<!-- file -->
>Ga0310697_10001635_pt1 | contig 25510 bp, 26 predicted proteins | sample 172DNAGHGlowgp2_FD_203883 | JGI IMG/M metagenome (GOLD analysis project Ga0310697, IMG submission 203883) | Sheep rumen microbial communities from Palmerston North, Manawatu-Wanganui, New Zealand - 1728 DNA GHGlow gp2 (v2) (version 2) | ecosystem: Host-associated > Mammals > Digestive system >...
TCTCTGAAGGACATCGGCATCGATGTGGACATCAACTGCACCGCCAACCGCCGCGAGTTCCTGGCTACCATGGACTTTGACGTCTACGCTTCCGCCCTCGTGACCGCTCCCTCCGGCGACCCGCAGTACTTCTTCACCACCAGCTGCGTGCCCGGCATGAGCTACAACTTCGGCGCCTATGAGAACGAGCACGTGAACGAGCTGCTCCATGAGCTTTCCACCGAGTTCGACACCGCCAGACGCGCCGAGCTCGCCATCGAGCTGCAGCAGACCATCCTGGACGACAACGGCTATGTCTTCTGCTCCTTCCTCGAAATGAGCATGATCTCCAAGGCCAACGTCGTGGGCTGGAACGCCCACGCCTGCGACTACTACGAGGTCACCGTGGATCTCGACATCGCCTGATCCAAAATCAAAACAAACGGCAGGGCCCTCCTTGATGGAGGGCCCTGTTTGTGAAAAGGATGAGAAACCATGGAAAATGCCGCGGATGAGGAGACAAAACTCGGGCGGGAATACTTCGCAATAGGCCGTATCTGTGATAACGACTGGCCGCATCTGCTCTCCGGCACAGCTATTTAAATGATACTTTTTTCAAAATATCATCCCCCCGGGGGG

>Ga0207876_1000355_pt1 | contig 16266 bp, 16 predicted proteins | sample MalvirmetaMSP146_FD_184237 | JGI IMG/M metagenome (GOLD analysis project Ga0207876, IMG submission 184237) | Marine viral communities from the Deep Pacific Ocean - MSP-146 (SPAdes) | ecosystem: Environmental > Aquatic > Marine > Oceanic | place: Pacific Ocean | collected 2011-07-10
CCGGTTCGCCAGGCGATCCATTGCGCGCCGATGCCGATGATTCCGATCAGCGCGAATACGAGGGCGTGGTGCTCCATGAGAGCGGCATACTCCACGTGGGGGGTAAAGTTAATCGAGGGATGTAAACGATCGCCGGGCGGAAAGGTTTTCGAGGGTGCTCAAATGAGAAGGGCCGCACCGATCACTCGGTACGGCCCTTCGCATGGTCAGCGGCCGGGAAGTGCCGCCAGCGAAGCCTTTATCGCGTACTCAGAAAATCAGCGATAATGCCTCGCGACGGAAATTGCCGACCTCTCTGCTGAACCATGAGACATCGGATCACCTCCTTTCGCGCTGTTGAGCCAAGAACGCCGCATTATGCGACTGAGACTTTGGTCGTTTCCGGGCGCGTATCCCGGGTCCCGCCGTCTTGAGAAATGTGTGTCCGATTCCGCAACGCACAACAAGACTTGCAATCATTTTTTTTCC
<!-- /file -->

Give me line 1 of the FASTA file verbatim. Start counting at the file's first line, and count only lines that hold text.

>Ga0310697_10001635_pt1 | contig 25510 bp, 26 predicted proteins | sample 172DNAGHGlowgp2_FD_203883 | JGI IMG/M metagenome (GOLD analysis project Ga0310697, IMG submission 203883) | Sheep rumen microbial communities from Palmerston North, Manawatu-Wanganui, New Zealand - 1728 DNA GHGlow gp2 (v2) (version 2) | ecosystem: Host-associated > Mammals > Digestive system >...